|Medium||Oil on canvas|
|Location||National Gallery of Art, Washington, D.C.|
|Dimensions||36 3⁄4 in × 45 1⁄8 in|
|111.5 cm × 93.3 cm|
|Famous Paintings by Manet|
|Le déjeuner sur l’herbe|
|A Bar at the Folies-Bergère|
|The Spanish Singer|
|The Old Musician|
The Railway, by Edouard Manet, is an 1873 painting which is popularly known as the Gare Saint-Lazare. The painting is dominated by 2 figures: a middle-aged woman and a little girl. It is one of Manet’s imperative paintings.
The woman posing in the painting is Victorine Meurent, who also posed for Manet’s most astounding pictures: Luncheon on the Grass and the Olympia. In this painting, she sits behind a tall iron fence holding an open book and a sleeping puppy. To her left, a little girl watches a train passing beneath them.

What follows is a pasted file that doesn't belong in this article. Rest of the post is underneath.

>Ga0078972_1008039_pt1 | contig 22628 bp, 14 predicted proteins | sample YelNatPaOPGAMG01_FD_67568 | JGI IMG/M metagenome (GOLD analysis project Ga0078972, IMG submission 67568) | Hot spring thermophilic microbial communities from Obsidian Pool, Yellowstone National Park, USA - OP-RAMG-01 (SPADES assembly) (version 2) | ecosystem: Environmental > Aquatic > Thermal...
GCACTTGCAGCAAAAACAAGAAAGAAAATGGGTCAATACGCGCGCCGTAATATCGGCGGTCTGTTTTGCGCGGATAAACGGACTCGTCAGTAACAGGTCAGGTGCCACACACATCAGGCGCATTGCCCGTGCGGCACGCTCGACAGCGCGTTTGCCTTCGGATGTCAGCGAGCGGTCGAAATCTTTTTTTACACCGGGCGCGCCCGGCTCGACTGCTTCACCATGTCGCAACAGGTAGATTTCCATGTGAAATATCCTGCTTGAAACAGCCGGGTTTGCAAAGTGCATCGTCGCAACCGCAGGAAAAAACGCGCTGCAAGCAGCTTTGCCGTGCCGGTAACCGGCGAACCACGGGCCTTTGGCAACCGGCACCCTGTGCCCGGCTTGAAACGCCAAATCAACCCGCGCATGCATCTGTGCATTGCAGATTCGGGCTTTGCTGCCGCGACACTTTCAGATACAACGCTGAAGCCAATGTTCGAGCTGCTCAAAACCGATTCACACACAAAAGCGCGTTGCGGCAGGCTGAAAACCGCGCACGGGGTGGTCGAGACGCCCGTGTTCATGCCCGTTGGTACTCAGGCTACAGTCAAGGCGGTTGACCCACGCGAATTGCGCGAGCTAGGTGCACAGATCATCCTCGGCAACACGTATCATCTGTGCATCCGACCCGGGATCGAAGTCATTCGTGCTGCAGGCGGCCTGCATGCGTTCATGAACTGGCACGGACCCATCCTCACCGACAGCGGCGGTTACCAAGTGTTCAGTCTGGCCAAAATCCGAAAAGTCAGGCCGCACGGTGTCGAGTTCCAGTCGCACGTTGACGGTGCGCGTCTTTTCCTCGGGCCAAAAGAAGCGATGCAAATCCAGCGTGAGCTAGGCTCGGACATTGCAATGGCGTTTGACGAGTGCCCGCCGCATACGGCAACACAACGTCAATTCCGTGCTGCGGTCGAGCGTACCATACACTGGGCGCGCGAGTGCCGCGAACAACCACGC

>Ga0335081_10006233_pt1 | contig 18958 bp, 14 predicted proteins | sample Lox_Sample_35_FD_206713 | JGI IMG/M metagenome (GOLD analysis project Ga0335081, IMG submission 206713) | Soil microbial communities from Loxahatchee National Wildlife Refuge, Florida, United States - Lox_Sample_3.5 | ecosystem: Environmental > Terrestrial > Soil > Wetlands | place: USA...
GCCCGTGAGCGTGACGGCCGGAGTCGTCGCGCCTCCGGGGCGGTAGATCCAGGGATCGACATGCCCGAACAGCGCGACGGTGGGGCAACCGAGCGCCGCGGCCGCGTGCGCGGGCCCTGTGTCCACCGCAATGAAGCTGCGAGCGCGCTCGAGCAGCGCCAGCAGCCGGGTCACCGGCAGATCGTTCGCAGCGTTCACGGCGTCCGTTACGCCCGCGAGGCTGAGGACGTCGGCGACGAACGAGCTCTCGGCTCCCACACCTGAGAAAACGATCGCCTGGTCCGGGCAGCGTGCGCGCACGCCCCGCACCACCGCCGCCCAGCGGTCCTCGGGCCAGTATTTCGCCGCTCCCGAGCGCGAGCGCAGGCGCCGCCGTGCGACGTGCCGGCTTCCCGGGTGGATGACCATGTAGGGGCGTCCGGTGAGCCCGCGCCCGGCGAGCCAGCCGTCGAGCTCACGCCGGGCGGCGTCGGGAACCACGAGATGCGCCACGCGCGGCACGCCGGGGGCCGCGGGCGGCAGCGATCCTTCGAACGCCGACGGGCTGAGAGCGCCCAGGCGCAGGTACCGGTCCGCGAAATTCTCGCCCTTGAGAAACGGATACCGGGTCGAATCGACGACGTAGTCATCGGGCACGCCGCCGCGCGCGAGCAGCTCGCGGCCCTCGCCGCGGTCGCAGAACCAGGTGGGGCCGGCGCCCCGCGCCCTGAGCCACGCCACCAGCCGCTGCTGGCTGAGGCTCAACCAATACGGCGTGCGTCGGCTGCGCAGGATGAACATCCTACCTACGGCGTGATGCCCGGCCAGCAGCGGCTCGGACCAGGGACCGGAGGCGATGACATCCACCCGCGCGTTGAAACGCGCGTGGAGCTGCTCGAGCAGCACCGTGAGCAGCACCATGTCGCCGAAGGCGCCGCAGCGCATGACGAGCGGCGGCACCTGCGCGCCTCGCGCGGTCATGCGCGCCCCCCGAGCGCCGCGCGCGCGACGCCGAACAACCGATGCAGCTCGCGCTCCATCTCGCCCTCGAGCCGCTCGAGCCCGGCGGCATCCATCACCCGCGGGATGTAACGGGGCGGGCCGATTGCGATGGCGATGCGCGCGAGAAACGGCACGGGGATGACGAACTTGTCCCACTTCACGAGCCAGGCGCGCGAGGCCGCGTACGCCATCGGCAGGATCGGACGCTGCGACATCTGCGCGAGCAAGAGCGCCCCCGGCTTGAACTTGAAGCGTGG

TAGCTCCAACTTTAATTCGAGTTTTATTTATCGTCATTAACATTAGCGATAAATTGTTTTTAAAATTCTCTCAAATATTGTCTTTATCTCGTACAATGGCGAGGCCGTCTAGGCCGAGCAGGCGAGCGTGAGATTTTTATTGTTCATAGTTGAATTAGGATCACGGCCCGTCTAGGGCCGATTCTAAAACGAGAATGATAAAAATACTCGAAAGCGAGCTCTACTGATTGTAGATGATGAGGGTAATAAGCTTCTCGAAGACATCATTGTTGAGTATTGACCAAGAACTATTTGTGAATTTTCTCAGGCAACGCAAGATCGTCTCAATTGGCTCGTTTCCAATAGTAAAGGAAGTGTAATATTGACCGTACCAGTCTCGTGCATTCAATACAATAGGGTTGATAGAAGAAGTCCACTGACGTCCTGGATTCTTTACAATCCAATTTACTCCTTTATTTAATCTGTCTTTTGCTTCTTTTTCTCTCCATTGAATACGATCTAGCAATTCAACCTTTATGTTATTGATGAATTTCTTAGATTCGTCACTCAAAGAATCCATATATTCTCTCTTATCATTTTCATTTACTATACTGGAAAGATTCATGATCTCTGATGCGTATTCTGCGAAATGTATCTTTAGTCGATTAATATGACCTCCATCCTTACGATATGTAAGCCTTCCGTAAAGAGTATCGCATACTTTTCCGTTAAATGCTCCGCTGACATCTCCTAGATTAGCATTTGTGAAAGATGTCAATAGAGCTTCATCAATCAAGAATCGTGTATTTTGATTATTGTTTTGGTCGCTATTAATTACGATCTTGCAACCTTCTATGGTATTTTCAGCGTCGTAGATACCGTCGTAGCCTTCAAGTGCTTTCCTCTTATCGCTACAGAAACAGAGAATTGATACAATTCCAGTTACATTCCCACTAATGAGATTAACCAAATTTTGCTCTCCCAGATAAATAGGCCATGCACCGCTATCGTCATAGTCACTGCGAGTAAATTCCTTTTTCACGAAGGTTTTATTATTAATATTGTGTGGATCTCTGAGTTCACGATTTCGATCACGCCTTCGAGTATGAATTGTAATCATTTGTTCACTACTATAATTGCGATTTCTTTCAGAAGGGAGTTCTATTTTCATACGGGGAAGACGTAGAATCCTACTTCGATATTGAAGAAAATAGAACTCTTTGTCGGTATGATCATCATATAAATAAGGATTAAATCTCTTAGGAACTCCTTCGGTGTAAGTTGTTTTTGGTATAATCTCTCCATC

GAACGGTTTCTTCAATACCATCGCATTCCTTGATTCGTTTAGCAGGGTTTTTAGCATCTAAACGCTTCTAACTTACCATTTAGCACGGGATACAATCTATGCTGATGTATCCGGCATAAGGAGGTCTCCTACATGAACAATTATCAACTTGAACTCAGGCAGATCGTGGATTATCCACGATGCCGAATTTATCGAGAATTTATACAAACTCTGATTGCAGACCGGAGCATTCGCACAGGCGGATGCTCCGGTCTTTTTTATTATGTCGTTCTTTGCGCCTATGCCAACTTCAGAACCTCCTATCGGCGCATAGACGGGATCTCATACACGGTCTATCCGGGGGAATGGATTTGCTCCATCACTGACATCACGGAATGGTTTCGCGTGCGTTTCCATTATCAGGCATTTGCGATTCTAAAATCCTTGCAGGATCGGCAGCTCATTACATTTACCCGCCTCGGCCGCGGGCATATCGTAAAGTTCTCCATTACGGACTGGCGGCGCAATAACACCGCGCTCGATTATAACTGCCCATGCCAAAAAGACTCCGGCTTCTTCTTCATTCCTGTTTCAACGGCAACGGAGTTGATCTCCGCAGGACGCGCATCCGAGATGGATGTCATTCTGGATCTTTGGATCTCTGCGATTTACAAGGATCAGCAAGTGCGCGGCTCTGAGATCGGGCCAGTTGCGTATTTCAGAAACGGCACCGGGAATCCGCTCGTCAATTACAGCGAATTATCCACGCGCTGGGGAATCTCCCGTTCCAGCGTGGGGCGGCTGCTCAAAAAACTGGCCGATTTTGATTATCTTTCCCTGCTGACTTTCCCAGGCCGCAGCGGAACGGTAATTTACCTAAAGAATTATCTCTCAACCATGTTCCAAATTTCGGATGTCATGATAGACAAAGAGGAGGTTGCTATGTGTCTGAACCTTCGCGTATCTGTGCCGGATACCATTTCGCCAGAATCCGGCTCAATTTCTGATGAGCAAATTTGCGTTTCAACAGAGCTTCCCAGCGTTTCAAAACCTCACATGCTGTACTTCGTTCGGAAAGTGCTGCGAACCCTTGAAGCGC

It is most likely that Manet made the drawings of the location outdoors, and later carried out his painting in a studio. He laid lights and darks beside each other, creating bold contrasts that challenged conventions of shade and subtleness. The contrasts are found throughout the painting, neutralizing and flattening the composition.
Manet sustained the idea of 3 dimensionality on a flat surface while banishing modeling. The technique defied the customary way of understanding a picture where deep space is ignored. It also compresses the foreground into a narrow focus.